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October 13th, 2007, 01:58 PM   #1
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Water

We know that H_20 is water. So thus, the chemistry equation for water is H_2 + O, right? If I am wrong, can anyone help me on this one a little bit?

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J.
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October 13th, 2007, 06:36 PM   #2
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The correct equation would be this:

2H_2 + O_2 --> 2 H_2O

When in pure form, oxygen and hydrogen always exist in diatomic molecules.
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October 21st, 2007, 05:42 AM   #3
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i would just like to add that though the equation is pretty simple the reaction itself isnt....an extraordinary amount of energy is required to carry out the above equation...something that is substantiated by the fact that scientists have not suceeded in producing water as of yet..
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October 21st, 2007, 05:46 AM   #4
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Quote:
an extraordinary amount of energy is required to carry out the above equation...something that is substantiated by the fact that scientists have not suceeded in producing water as of yet.


Actually, all it takes is a match to make water, since hydrogen and oxygen explode when mixed in the presence of enough heat. The result is water.
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October 27th, 2007, 05:39 AM   #5
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A chemical equation is for a particular chemical reaction, not a particular compound. Water is produced in many different chemical reactions.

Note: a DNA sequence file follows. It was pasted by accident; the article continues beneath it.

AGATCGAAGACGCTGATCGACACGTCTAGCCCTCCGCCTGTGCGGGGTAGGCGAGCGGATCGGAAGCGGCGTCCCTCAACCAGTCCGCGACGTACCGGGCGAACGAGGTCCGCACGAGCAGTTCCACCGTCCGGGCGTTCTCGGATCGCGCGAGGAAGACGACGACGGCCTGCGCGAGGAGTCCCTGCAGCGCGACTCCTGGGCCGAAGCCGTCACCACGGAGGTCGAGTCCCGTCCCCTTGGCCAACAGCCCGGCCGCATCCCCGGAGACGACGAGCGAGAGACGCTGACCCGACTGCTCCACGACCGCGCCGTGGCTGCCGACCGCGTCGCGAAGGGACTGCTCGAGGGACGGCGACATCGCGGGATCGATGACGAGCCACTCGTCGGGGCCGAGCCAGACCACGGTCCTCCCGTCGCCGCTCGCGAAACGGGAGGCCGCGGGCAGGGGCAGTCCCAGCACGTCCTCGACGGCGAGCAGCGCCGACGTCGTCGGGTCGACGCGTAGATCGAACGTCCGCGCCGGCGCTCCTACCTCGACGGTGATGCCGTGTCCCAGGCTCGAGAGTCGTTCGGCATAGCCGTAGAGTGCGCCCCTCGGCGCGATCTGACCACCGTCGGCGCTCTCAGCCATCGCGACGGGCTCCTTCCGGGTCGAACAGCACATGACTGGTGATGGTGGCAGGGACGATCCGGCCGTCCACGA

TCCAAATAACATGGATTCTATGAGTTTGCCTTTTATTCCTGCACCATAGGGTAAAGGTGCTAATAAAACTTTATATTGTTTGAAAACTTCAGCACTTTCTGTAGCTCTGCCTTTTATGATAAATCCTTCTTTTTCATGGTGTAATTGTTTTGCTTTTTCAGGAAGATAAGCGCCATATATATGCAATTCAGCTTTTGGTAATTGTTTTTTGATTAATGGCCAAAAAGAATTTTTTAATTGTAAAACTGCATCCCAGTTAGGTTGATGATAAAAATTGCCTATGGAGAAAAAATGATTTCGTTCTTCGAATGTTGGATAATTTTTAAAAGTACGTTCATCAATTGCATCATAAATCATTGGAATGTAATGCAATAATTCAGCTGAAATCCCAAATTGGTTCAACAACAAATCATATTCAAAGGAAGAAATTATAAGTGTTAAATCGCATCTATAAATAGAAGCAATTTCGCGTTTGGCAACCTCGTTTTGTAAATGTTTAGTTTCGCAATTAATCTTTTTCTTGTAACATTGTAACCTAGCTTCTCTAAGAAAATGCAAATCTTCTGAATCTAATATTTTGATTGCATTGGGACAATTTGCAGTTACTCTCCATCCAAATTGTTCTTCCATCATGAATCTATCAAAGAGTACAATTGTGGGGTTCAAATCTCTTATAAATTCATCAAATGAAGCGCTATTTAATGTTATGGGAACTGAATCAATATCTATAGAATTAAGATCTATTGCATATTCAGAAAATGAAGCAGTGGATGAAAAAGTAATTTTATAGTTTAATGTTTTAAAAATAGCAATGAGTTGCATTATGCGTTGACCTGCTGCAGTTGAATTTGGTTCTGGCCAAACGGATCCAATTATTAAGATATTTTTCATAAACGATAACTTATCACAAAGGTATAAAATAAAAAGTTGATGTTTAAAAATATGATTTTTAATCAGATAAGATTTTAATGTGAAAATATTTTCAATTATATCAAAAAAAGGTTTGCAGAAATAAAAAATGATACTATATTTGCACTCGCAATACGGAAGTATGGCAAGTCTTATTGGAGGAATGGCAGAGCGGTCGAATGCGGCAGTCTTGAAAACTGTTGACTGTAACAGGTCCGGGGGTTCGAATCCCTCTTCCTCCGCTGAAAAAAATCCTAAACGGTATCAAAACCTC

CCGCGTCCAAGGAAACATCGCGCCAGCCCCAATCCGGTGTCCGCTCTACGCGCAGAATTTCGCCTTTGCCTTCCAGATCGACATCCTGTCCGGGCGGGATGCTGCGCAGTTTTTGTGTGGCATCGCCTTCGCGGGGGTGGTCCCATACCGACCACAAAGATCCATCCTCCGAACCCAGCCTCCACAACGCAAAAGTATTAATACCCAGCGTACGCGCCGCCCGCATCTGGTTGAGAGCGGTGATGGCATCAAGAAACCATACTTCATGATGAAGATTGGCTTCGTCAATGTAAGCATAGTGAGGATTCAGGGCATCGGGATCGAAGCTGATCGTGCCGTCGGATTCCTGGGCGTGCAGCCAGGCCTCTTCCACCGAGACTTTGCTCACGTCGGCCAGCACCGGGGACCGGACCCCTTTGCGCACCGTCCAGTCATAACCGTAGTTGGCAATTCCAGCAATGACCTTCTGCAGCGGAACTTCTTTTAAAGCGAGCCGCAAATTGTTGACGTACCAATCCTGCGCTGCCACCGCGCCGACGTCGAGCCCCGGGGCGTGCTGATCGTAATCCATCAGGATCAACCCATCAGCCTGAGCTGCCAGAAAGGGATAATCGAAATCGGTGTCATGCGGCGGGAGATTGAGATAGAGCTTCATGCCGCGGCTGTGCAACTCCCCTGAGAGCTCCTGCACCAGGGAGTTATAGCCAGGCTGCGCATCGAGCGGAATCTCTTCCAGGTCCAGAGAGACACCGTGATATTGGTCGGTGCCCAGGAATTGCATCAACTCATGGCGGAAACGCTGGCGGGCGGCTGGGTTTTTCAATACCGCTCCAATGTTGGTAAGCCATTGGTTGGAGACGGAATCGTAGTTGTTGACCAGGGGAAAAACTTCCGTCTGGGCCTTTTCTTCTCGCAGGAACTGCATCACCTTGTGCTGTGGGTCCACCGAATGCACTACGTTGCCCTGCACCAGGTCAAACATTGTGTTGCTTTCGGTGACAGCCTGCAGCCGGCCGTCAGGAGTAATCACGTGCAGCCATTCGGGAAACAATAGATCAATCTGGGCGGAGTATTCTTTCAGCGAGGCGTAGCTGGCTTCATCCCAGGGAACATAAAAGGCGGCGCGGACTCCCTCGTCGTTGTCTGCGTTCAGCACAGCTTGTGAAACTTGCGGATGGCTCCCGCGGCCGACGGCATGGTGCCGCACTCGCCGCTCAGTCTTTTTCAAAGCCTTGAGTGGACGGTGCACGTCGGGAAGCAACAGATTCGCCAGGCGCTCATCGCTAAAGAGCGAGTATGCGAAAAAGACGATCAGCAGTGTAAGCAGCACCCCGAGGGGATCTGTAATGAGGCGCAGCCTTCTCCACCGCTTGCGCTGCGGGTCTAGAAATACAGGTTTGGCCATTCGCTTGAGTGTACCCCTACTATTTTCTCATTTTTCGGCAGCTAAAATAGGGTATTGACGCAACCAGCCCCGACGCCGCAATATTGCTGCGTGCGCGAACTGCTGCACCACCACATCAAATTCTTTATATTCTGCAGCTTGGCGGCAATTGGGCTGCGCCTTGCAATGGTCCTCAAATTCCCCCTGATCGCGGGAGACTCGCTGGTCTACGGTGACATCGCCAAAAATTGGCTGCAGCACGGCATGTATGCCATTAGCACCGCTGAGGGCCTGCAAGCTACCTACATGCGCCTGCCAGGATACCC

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October 27th, 2007, 06:35 AM   #6
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Quote:
Originally Posted by skipjack
A chemical equation is for a particular chemical reaction, not a particular compound. Water is produced in many different chemical reactions.
True, though Infinity's chemical equation is quite common. It explains, for example, why there is so much moisture coming out of cars' tailpipes.
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October 28th, 2007, 02:45 PM   #7
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The more difficult bit is extracting hydrogen and oxygen from water. Which can be done using electrolysis.
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October 28th, 2007, 03:29 PM   #8
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Originally Posted by cknapp
The more difficult bit is extracting hydrogen and oxygen from water. Which can be done using electrolysis.
Dissolve a conductor into the water and zap with current. Good 6th grade science experiment.
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